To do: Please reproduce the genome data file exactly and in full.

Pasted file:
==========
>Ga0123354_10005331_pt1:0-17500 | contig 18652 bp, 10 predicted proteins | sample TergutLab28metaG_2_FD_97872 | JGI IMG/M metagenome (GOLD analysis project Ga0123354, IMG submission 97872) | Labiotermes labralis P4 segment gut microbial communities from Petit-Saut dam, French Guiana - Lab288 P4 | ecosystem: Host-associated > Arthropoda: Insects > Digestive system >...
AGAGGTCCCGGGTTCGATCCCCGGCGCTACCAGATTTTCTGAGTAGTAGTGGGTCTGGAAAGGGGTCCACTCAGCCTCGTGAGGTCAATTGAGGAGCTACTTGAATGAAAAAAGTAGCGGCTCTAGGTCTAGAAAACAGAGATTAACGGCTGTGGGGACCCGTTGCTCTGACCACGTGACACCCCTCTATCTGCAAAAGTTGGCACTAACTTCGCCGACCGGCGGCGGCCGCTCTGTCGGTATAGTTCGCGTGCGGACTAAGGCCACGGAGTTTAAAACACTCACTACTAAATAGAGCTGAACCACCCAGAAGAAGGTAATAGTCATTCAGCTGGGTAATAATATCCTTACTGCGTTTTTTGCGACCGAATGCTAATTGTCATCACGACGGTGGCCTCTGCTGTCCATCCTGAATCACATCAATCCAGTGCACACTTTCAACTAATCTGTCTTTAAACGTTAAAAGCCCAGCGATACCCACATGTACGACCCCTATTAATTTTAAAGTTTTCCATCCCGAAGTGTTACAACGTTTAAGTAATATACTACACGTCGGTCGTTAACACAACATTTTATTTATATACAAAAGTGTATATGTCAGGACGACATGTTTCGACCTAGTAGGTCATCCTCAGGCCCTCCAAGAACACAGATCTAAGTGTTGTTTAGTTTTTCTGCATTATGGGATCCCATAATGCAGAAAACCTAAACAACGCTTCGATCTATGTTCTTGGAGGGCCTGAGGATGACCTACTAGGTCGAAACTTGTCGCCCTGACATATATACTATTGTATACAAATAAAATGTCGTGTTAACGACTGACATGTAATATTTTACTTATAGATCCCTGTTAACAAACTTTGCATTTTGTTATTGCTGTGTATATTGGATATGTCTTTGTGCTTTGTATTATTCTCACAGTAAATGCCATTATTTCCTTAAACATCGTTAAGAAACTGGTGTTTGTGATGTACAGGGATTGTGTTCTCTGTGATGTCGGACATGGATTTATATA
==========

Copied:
>Ga0123354_10005331_pt1:0-17500 | contig 18652 bp, 10 predicted proteins | sample TergutLab28metaG_2_FD_97872 | JGI IMG/M metagenome (GOLD analysis project Ga0123354, IMG submission 97872) | Labiotermes labralis P4 segment gut microbial communities from Petit-Saut dam, French Guiana - Lab288 P4 | ecosystem: Host-associated > Arthropoda: Insects > Digestive system >...
AGAGGTCCCGGGTTCGATCCCCGGCGCTACCAGATTTTCTGAGTAGTAGTGGGTCTGGAAAGGGGTCCACTCAGCCTCGTGAGGTCAATTGAGGAGCTACTTGAATGAAAAAAGTAGCGGCTCTAGGTCTAGAAAACAGAGATTAACGGCTGTGGGGACCCGTTGCTCTGACCACGTGACACCCCTCTATCTGCAAAAGTTGGCACTAACTTCGCCGACCGGCGGCGGCCGCTCTGTCGGTATAGTTCGCGTGCGGACTAAGGCCACGGAGTTTAAAACACTCACTACTAAATAGAGCTGAACCACCCAGAAGAAGGTAATAGTCATTCAGCTGGGTAATAATATCCTTACTGCGTTTTTTGCGACCGAATGCTAATTGTCATCACGACGGTGGCCTCTGCTGTCCATCCTGAATCACATCAATCCAGTGCACACTTTCAACTAATCTGTCTTTAAACGTTAAAAGCCCAGCGATACCCACATGTACGACCCCTATTAATTTTAAAGTTTTCCATCCCGAAGTGTTACAACGTTTAAGTAATATACTACACGTCGGTCGTTAACACAACATTTTATTTATATACAAAAGTGTATATGTCAGGACGACATGTTTCGACCTAGTAGGTCATCCTCAGGCCCTCCAAGAACACAGATCTAAGTGTTGTTTAGTTTTTCTGCATTATGGGATCCCATAATGCAGAAAACCTAAACAACGCTTCGATCTATGTTCTTGGAGGGCCTGAGGATGACCTACTAGGTCGAAACTTGTCGCCCTGACATATATACTATTGTATACAAATAAAATGTCGTGTTAACGACTGACATGTAATATTTTACTTATAGATCCCTGTTAACAAACTTTGCATTTTGTTATTGCTGTGTATATTGGATATGTCTTTGTGCTTTGTATTATTCTCACAGTAAATGCCATTATTTCCTTAAACATCGTTAAGAAACTGGTGTTTGTGATGTACAGGGATTGTGTTCTCTGTGATGTCGGACATGGATTTATATA